Optimizing Looks Weird

by radimentary

[Calling it for this November, happy to have gotten a few short posts out.]

For a couple years in my childhood, my mom picked up an obsession that can only be described as extreme couponing. At the time, CVS and Rite Aid offered an enormous variety of discounts and rebates with strange, time-limited conditions and a glaring loophole: most of them stacked upon each other. If you rolled into the store on the date of the correct sale with a hundred dollars worth of coupons and rewards dollars, you could buy out their inventory of certain products without spending a cent, and end up with more ExtraBucks than you’d started with. And so it came to pass that at regular intervals, I’d be called out to the parking lot to help my mom haul in a twenty-year supply of Oral-B toothbrushes or a trunkful of sour cream and onion potato chips. At dinnertime, we’d inevitably be regaled with the story of yet another indignant cashier who called a manager after my mom pulled out her folder of coupons, only to be forced by said manager to apologize to the customer.

Genuinely optimizing looks weird and transgressive.

In StarCraft, there is a trick that every beginner Zerg player learns called the “extractor trick.” The game imposes a cap on the number of soldiers you can build, which is a very severe constraint. The extractor trick lets you surpass this cap by (roughly speaking) manually killing your own soldiers, building new ones, and then resurrecting the dead.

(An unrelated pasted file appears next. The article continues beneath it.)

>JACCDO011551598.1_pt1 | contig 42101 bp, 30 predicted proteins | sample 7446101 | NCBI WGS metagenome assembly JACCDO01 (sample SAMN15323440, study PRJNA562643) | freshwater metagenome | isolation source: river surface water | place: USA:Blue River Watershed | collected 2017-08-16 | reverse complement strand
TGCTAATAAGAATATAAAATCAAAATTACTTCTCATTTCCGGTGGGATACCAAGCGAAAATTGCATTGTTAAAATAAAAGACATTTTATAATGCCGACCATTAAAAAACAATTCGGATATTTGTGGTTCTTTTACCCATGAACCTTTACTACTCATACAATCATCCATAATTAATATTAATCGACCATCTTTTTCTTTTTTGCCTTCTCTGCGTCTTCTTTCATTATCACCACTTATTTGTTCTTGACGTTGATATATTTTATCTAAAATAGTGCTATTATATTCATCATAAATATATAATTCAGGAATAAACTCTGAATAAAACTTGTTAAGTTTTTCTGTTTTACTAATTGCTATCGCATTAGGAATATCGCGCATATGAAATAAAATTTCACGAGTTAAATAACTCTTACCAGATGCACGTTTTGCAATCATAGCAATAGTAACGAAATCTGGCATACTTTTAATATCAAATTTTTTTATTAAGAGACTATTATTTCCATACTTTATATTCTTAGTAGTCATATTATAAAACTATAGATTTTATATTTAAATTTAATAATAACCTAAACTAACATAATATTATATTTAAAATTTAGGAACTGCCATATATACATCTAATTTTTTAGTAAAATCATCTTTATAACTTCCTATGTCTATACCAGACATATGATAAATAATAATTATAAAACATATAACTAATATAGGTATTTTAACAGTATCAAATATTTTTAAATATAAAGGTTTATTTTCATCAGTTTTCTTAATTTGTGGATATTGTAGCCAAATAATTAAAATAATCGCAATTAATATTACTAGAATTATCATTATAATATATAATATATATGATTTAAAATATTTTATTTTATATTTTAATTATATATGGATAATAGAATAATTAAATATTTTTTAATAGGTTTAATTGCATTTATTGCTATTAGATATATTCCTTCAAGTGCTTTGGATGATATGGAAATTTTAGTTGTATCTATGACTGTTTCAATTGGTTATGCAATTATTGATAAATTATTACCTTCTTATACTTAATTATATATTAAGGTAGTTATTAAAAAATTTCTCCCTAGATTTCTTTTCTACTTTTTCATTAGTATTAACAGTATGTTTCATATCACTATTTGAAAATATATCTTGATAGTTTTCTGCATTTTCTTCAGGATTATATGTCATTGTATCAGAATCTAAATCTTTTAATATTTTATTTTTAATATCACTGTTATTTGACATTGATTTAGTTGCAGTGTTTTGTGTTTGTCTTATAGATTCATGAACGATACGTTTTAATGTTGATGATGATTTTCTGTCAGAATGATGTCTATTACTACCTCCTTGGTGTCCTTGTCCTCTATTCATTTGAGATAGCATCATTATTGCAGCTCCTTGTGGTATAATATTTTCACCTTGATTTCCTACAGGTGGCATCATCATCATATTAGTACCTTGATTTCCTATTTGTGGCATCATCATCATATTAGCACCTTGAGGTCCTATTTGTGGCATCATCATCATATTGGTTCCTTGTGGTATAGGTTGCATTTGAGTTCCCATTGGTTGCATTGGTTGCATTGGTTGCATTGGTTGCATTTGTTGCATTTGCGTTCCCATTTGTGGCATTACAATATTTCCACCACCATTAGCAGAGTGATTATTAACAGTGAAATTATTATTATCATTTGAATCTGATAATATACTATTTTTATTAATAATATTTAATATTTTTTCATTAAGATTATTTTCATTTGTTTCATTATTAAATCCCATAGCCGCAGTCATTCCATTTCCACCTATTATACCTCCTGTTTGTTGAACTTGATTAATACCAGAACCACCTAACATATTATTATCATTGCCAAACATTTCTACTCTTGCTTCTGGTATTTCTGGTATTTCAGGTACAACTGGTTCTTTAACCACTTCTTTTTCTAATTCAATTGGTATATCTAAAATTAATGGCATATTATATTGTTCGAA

Feynman was famous for – among other things – his method of learning by teaching. I think what he noticed is that much of our collective brainpower is locked inside social cognition, and his method is a way of coopting this inaccessible processing power to learn math and physics. Nowadays, Feynman’s method is common practice: in graduate reading seminars everyone signs up to give a lecture on a topic they know nothing about; in many math classes, the professor learns as they go and stays one week ahead of the class.

Noticing the loopholes in the rules requires curiosity and confidence in ones own faculties, but that’s only half the battle. Many people notice loopholes and exploit them a tiny bit, like walking out of the convenience store with a free bag of chips. The rest of the battle is how you turn this exploit into a method, a career, or a business: it requires the courage to go all in to exploit these loopholes as far as they’ll go.